:A 20-acre horse pasture in Kennett Township could end up with a new roadway through the center because of a right of way that was granted years before anyone had even heard of the real estate boom.
Owned by Ann and Robert Sillman, the pasture is home now to several horses and is, in many residents' opinions, one of the more picturesque landscapes left in Kennett Township.
Currently, the land is used as an active horse pasture where neighbors board their horses and use it for riding and other equestrian activities. It has been used in this fashion for more than 20 years.
Kennett Township resident and landowner John Halsted, who is part owner of the two separate adjacent parcels, has entered into an agreement with the Thompson Owensby development firm that, according to project engineer Dan Popplewell, wants to put 21 single-family homes on the combined parcels, equaling approximately 82 acres.
According to Popplewell, Halsted was the original owner and had sold the land to his original neighbor many years ago, and gave himself access to the Old Kennett Pike in the agreement.
Popplewell said that the current plans were designed under Kennett Township's article 15 open space design option, which requires 65 percent of the development to be open space. Popplewell said that they are proposing 51.5 acres of open space, a figure he says is above the current requirements. A certain percentage of that 51.5 acres are a part of the state line woodlands on the Delaware border, which would have been protected from development anyway.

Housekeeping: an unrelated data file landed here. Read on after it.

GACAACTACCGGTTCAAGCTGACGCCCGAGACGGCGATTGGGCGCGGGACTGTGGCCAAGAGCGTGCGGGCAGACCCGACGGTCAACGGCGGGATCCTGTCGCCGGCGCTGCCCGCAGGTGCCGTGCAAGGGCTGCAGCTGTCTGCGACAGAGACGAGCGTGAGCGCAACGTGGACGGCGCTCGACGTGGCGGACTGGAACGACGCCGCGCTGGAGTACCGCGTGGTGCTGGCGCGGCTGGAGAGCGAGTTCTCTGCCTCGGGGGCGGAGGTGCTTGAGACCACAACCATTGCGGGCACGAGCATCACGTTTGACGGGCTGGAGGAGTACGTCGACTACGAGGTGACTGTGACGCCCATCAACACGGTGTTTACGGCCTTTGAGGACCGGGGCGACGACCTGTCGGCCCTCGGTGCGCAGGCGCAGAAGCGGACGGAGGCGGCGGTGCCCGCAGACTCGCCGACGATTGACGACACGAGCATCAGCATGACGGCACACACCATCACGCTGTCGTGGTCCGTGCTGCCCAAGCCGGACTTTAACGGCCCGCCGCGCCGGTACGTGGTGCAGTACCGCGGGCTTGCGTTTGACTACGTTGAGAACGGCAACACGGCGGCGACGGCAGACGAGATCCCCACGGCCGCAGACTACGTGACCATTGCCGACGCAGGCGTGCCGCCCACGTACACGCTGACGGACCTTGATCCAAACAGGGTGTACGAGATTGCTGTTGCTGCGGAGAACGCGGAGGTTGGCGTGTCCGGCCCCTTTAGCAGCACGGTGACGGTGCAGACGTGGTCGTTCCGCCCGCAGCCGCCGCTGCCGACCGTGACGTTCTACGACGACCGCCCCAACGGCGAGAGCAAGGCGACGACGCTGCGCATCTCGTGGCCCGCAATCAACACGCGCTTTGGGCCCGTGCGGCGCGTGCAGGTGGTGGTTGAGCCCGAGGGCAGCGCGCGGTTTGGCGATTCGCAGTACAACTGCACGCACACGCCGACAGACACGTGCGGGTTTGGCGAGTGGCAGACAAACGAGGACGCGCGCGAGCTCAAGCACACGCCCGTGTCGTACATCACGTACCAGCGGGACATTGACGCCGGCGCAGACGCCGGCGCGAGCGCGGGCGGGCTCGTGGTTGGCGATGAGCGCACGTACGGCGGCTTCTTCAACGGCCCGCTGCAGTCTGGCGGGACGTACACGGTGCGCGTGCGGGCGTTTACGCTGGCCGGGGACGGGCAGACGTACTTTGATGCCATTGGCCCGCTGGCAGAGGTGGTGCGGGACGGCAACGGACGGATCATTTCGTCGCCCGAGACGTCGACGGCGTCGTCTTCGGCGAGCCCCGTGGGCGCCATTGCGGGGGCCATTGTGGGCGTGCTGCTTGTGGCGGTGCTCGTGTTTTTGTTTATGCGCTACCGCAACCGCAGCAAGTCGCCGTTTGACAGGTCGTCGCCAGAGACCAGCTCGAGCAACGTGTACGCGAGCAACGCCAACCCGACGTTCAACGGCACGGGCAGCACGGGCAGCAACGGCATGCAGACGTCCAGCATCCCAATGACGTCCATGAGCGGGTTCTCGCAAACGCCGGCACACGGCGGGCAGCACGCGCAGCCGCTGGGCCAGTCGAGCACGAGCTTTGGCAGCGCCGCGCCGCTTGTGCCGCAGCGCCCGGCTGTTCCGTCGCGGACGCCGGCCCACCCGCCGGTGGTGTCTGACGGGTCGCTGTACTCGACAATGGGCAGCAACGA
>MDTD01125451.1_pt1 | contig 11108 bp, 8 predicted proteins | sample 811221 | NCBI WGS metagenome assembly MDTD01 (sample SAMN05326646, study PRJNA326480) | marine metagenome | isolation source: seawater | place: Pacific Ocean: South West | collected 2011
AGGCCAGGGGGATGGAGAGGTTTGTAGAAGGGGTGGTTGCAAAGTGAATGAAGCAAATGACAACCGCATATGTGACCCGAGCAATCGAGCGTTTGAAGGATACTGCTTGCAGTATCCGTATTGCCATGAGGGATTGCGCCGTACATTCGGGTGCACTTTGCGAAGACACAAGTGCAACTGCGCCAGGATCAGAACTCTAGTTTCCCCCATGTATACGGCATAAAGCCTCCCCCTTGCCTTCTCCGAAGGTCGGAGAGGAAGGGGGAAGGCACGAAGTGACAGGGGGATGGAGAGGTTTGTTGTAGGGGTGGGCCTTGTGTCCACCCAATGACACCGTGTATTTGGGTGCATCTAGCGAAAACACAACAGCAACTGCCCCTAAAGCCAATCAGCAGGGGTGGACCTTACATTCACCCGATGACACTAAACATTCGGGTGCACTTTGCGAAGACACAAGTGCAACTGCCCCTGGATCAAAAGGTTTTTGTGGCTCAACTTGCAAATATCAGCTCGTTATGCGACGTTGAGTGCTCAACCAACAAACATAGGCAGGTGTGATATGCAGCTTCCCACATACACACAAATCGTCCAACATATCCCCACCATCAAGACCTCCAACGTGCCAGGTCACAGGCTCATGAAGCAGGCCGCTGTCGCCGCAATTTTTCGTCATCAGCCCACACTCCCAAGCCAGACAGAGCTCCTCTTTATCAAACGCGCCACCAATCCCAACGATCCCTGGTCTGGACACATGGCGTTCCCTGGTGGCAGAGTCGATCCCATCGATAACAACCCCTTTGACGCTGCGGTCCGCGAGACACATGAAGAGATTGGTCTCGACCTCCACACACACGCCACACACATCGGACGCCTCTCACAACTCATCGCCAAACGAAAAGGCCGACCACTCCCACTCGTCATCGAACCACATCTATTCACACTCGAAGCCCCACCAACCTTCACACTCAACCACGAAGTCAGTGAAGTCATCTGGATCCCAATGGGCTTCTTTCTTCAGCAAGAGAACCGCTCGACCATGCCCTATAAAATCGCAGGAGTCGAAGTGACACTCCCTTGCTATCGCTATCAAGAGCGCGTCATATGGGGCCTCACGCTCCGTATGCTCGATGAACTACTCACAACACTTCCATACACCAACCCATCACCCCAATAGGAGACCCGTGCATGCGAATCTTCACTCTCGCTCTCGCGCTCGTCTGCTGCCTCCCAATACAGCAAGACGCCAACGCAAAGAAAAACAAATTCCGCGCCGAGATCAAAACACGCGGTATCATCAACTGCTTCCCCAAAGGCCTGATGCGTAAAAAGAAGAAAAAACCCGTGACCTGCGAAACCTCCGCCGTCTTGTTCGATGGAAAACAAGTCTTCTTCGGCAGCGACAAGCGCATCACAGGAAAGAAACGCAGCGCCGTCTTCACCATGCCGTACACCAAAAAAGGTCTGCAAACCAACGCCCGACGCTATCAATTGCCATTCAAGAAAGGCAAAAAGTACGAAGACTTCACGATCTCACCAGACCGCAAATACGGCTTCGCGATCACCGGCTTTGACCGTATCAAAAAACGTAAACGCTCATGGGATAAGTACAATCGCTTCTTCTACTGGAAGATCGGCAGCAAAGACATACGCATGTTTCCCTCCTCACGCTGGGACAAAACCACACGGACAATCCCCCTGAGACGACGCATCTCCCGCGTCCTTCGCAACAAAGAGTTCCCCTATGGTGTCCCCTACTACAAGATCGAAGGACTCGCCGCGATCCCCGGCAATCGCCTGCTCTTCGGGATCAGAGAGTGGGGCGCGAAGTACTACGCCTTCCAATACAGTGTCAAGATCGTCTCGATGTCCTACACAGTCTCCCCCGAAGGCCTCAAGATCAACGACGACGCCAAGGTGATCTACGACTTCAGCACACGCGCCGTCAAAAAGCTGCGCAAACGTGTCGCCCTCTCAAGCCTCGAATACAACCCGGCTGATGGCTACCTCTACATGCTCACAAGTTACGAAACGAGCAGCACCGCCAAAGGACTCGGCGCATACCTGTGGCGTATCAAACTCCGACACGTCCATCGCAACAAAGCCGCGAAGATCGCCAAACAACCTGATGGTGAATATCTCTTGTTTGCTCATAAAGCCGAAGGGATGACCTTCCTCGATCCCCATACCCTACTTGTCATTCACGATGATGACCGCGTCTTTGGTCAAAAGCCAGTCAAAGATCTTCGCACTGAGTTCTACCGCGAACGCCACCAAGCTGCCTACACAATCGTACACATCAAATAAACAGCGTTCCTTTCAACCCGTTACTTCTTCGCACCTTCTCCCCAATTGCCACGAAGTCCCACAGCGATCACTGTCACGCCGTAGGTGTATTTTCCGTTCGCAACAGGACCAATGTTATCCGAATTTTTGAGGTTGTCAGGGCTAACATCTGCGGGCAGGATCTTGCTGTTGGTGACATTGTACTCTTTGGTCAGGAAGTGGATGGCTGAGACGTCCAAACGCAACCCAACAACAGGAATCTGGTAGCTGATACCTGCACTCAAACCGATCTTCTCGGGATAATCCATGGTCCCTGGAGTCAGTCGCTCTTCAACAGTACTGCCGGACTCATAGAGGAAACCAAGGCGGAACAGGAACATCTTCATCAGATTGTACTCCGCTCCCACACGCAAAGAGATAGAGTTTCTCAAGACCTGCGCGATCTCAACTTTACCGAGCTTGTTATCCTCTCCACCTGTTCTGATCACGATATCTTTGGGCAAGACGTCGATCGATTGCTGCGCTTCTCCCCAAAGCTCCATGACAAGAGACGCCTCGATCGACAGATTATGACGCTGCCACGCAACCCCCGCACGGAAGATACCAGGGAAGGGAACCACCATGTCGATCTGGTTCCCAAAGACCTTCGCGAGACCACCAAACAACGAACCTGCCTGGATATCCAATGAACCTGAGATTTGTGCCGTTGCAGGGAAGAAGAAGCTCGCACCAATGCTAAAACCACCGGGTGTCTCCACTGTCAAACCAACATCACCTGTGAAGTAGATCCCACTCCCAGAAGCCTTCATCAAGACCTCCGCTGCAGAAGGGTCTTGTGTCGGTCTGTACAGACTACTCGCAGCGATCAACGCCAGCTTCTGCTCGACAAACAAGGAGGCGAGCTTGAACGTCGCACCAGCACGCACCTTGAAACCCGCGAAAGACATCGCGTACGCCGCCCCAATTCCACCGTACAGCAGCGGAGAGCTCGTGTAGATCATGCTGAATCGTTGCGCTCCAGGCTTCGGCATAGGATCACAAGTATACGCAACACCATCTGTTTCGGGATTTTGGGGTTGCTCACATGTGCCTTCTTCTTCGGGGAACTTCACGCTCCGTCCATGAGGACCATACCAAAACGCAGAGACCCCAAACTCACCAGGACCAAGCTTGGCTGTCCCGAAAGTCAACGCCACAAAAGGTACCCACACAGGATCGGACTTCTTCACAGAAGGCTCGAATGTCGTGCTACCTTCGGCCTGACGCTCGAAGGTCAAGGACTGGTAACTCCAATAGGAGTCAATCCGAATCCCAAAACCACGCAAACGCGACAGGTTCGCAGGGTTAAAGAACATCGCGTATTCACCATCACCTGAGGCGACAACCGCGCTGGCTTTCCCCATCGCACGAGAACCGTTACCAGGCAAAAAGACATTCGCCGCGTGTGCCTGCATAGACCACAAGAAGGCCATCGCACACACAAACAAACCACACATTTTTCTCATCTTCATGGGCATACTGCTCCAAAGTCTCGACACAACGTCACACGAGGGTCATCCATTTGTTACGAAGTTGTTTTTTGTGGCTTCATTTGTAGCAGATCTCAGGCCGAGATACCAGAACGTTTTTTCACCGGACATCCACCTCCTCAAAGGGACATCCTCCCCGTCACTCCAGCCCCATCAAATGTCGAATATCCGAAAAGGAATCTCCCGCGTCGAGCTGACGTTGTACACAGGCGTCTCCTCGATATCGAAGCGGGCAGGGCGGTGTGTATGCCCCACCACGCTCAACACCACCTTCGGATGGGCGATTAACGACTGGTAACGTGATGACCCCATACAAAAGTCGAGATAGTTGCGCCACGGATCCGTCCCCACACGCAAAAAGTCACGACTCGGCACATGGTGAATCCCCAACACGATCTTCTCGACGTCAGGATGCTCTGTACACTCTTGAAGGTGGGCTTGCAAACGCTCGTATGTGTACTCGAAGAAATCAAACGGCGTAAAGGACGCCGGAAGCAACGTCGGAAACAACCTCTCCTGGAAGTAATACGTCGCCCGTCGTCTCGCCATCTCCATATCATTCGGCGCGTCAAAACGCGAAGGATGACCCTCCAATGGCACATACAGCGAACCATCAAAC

Now that the developers want to take advantage of that right of way, the current owners and the Kennett Township Land Trust are trying to explore ways to prevent an 18-foot wide and 1,300-foot long road from winding its way through the pasture.
Land Trust executive director Gwen Lacy said the land trust is currently in the process of raising funds should the opportunity arise for it to purchase some of the land, ease it and resell it if necessary.
"We want to be able to purchase some of the property, so we're looking at grant funding," Lacy said.
Although the land is already under sale agreement, the land trust has to be ready if the land becomes available.
"It takes a long time for the subdivision process," Lacy said. "We need to let people know there are other options, as opposed to just accepting the status quo of development."
Although the two parcels have access to Merry Belle Lane, the number of houses the developers would like to have would legally require additional roadway access. Currently, with access only from Merry Belle Lane, the developers could only construct eight new homes.
Popplewell said that the new road would be exclusive to the development and not access any other developments or roadways.
Negotiations on exploring other options may be moot, however, as the Sillmans are currently in litigation with the developers. As a result, the Sillmans could not be quoted for this article, although Ann Sillman expressed her disdain at the lack of support for open space in Chester County.
"I think it's very disappointing when people don't do whatever they can to preserve open space in Chester County," Sillman said.